GM's two-tier pay scale needs exposure

GM's two-tier pay scale needs exposure

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UAW workers continue strike at Wentzville GM plant

Striking United Auto Workers union members stand outside the Wentzville GM assembly plant holding signs for passing motorist on Friday, Sept. 27, 2019. Photo by David Carson,

Regarding “Ending two-tiered pay and benefits system for temp labor the No. 1 contract request from workers — and GM, UAW can’t agree on it” (Sept. 24): The United Auto Workers union is striking against General Motors because of significant discrepancies in pay scales. Employees working there before 2007 make on average $31 per hour, while folks hired after 2007 make significantly less. And, contract workers make even less.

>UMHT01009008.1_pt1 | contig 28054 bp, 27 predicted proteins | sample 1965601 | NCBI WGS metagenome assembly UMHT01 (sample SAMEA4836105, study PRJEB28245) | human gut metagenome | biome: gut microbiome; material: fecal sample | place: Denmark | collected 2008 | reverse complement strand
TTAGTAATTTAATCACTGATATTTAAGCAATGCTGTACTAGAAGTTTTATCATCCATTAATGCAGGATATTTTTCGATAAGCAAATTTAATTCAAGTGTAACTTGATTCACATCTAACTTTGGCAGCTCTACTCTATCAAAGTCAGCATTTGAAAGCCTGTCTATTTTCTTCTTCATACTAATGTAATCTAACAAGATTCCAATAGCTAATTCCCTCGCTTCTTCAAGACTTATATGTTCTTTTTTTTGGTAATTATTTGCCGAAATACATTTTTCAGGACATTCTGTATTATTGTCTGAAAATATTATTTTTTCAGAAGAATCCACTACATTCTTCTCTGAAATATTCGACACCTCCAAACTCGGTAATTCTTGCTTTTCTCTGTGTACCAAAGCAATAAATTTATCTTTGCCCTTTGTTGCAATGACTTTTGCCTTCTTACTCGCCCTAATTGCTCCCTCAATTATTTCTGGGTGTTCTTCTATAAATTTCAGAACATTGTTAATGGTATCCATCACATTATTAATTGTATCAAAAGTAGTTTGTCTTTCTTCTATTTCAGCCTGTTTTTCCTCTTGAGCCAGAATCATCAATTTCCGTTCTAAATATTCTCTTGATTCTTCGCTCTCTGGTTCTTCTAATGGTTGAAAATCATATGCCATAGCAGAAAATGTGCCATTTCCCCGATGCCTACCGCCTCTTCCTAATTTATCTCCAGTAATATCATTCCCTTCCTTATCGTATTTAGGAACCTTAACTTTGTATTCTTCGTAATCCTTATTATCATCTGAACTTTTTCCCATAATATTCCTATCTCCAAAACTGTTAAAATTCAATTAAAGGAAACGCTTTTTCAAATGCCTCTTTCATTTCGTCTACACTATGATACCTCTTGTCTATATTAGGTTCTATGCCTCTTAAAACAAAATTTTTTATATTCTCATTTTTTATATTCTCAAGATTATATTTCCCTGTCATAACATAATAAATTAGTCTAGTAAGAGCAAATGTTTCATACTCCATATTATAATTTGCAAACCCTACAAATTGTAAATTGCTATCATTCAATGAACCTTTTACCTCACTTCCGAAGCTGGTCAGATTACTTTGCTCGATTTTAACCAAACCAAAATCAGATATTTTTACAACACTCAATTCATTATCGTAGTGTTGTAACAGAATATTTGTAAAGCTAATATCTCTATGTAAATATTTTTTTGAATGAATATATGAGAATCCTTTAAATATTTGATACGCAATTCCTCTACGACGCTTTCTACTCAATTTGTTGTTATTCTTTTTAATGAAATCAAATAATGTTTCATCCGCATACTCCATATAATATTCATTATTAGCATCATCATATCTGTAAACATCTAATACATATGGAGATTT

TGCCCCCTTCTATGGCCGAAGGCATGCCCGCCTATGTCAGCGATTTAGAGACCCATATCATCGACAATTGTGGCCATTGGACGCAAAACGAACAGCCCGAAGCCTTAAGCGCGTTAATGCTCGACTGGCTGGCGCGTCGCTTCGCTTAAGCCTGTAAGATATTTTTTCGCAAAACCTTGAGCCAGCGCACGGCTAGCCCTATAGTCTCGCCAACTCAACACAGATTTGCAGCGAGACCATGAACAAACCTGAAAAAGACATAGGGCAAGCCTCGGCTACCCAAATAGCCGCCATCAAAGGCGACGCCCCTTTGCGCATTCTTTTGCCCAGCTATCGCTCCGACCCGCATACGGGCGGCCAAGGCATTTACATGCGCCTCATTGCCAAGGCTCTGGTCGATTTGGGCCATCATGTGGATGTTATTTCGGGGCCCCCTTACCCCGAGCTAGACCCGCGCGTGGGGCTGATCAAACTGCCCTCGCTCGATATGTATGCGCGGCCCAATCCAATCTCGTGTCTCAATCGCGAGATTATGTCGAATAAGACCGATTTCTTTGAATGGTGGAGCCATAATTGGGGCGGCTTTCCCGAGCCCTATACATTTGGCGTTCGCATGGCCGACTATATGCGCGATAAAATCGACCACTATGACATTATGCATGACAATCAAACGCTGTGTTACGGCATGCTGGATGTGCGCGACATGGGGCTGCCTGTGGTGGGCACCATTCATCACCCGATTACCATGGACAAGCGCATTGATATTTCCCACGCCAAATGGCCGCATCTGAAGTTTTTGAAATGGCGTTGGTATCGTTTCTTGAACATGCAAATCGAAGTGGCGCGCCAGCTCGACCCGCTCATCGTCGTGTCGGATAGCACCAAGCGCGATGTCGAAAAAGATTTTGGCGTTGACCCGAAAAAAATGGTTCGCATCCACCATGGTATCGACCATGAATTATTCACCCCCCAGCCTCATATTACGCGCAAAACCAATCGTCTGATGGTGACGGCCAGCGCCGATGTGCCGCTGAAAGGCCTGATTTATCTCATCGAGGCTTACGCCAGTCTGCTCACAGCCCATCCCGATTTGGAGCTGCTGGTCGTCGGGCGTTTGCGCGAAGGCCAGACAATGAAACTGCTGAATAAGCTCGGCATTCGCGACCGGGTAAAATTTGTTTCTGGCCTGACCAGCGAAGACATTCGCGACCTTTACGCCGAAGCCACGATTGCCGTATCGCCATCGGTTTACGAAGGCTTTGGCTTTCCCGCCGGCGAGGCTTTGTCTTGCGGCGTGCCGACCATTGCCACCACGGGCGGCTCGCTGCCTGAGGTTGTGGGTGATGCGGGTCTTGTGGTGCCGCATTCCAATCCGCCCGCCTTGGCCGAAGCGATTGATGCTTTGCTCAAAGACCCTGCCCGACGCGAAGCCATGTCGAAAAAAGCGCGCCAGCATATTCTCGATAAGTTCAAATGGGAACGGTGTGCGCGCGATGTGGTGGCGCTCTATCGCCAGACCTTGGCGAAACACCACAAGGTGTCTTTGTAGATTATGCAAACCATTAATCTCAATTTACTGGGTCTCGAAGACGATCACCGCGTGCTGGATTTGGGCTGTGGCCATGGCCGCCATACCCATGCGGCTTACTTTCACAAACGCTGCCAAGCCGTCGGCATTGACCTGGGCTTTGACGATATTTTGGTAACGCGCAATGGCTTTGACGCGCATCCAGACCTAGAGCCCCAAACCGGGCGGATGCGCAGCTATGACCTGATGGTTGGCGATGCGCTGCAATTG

The Post-Dispatch glossed over the pay scale disparities by describing it as a “pay gap between new hires and veteran workers.” The newspaper quoted a worker as saying, “Seniority dictates our wage.” This vagary artfully distorts the very real concerns of striking GM workers. Anyone hired after 2007 will always earn far less than pre-2007 workers, even after earning raises. The newer workers’ pay scales will keep them locked out of the jobs that allowed earlier workers to build the middle class.

When GM was struggling to survive in 2007, it put that tiered wage scale into effect, and its workers conceded in order to save the company. Now, after GM posted profits of $35 million in North America over the past three years, GM has refused to resume a more equitable pay scale for workers hired after 2007.

It is critical for the Post-Dispatch to report all of the relevant facts. As your founder Joseph Pulitzer wrote, the Post-Dispatch “will always write for progress and reform … and always oppose privileged classes and corruption.”

Mary Ann Zaggy • University City

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